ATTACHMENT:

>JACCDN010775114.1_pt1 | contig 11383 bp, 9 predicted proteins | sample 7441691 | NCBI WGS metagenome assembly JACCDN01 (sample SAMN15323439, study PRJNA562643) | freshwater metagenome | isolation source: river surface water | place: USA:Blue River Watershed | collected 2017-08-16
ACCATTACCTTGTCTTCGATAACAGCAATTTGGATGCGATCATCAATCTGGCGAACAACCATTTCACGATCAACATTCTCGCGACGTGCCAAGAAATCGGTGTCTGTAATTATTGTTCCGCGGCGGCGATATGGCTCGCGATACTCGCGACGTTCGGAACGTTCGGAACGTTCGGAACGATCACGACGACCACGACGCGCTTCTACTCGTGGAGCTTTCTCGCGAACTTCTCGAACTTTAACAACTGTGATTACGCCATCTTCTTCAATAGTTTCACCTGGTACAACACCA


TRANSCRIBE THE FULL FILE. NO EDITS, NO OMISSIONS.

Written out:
>JACCDN010775114.1_pt1 | contig 11383 bp, 9 predicted proteins | sample 7441691 | NCBI WGS metagenome assembly JACCDN01 (sample SAMN15323439, study PRJNA562643) | freshwater metagenome | isolation source: river surface water | place: USA:Blue River Watershed | collected 2017-08-16
ACCATTACCTTGTCTTCGATAACAGCAATTTGGATGCGATCATCAATCTGGCGAACAACCATTTCACGATCAACATTCTCGCGACGTGCCAAGAAATCGGTGTCTGTAATTATTGTTCCGCGGCGGCGATATGGCTCGCGATACTCGCGACGTTCGGAACGTTCGGAACGTTCGGAACGATCACGACGACCACGACGCGCTTCTACTCGTGGAGCTTTCTCGCGAACTTCTCGAACTTTAACAACTGTGATTACGCCATCTTCTTCAATAGTTTCACCTGGTACAACACCA